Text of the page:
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Australia Looks At Taxation Of Islamic Products

by Mary Swire, Tax-News.com, Hong Kong

20 October 2010


The Chairman of Australia’s Board of Taxation, Dick Warburton, has released a discussion paper on the Board's review of the taxation treatment of Islamic finance, banking and insurance products.

It was announced in April this year that the Board would undertake a comprehensive review of the country's tax laws to ensure that, wherever possible, they do not inhibit the expansion of Islamic finance, banking and insurance products.

The report of the Australian Financial Centre Forum (also known as the Johnson Report), which was released by the government in January this year, recommended that the Board undertake such a review "in order to ensure that Islamic finance products have parity with conventional products, having regards to their economic substance."

The Board was also asked to identify impediments in current Australian tax laws (at the Commonwealth, State and Territory level) to the development and provision of Islamic financial products in Australia; and examine the tax policy response to the development of Islamic financial products in other jurisdictions, including the United Kingdom, France, South Korea and other relevant Asian jurisdictions.

The Board was asked to report to the Assistant Treasurer by June 2011. To facilitate public consultation, the Board has developed and issued the discussion paper as a basis for further discussion.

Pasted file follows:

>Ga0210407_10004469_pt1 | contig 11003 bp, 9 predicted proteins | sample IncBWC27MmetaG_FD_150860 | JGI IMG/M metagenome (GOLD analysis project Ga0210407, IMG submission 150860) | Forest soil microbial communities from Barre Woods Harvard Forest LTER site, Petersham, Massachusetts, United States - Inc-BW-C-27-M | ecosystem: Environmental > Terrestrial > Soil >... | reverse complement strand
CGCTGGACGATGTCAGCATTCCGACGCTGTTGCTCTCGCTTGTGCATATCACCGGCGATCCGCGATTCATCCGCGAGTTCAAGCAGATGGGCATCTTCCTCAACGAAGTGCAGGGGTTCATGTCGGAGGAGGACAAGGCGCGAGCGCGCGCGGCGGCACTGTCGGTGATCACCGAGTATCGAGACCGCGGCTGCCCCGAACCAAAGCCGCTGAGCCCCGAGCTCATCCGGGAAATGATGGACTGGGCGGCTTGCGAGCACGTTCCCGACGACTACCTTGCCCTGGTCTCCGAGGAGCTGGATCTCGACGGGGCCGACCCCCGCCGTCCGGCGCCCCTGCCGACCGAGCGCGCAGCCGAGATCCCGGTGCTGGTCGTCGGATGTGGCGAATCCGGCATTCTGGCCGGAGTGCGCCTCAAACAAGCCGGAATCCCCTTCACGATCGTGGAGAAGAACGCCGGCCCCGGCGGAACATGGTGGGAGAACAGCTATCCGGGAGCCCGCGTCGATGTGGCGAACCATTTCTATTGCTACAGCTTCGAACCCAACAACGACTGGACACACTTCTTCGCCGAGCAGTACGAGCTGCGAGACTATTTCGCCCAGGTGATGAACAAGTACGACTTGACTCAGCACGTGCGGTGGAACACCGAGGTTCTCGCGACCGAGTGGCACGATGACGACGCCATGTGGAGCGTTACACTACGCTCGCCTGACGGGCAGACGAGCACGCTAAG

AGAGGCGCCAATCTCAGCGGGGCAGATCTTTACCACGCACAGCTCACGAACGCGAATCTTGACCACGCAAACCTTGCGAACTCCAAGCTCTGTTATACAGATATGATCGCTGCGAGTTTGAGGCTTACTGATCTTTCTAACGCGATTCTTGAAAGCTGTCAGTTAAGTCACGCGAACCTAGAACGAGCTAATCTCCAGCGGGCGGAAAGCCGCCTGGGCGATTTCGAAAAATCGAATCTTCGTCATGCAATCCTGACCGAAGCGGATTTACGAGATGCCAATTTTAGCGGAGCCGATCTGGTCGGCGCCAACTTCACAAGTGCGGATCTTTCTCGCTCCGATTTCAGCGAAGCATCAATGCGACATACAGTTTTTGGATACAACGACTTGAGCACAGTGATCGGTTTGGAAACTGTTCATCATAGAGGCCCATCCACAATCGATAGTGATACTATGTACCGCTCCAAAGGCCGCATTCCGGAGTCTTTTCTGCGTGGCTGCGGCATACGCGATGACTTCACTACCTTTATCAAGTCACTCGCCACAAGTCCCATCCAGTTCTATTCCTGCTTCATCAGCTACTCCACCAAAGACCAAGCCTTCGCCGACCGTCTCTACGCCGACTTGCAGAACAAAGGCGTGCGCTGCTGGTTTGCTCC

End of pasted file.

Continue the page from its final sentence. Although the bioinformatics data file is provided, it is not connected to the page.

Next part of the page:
It points out that, while conventional banking and finance is based on interest bearing loans or investments, or equity financing arrangements, the underlying arrangement in Islamic banking and finance is based on the trading of assets, profit and loss sharing investments or leasing arrangements.

The Board’s terms of reference therefore ask whether the Australian tax treatment of Islamic finance products should be based on their economic substance rather than their form. Where an Islamic finance product is economically equivalent to a conventional finance product, the tax treatment of the two products should be the same.

Furthermore, if the Board concludes that amendments to the tax law are required, the Board should consider whether adjustments can be made to existing tax frameworks rather than the development of specific provisions directed solely at Islamic finance products.

Its review will therefore look at how aspects of the Australian income tax, capital gains tax, stamp duty and goods and services tax (GST) regimes apply to Islamic finance. For example, it will look at the special arrangements for the taxation of trusts and partnerships, and the fact that certain asset financing arrangements, such as hire purchase and leasing, are treated as subject to GST.

TAGS: capital gains tax (CGT) | tax | investment | banking | financial services | corporation tax | goods and services tax (GST) | Australia | stamp duty | tax reform | islamic finance | services

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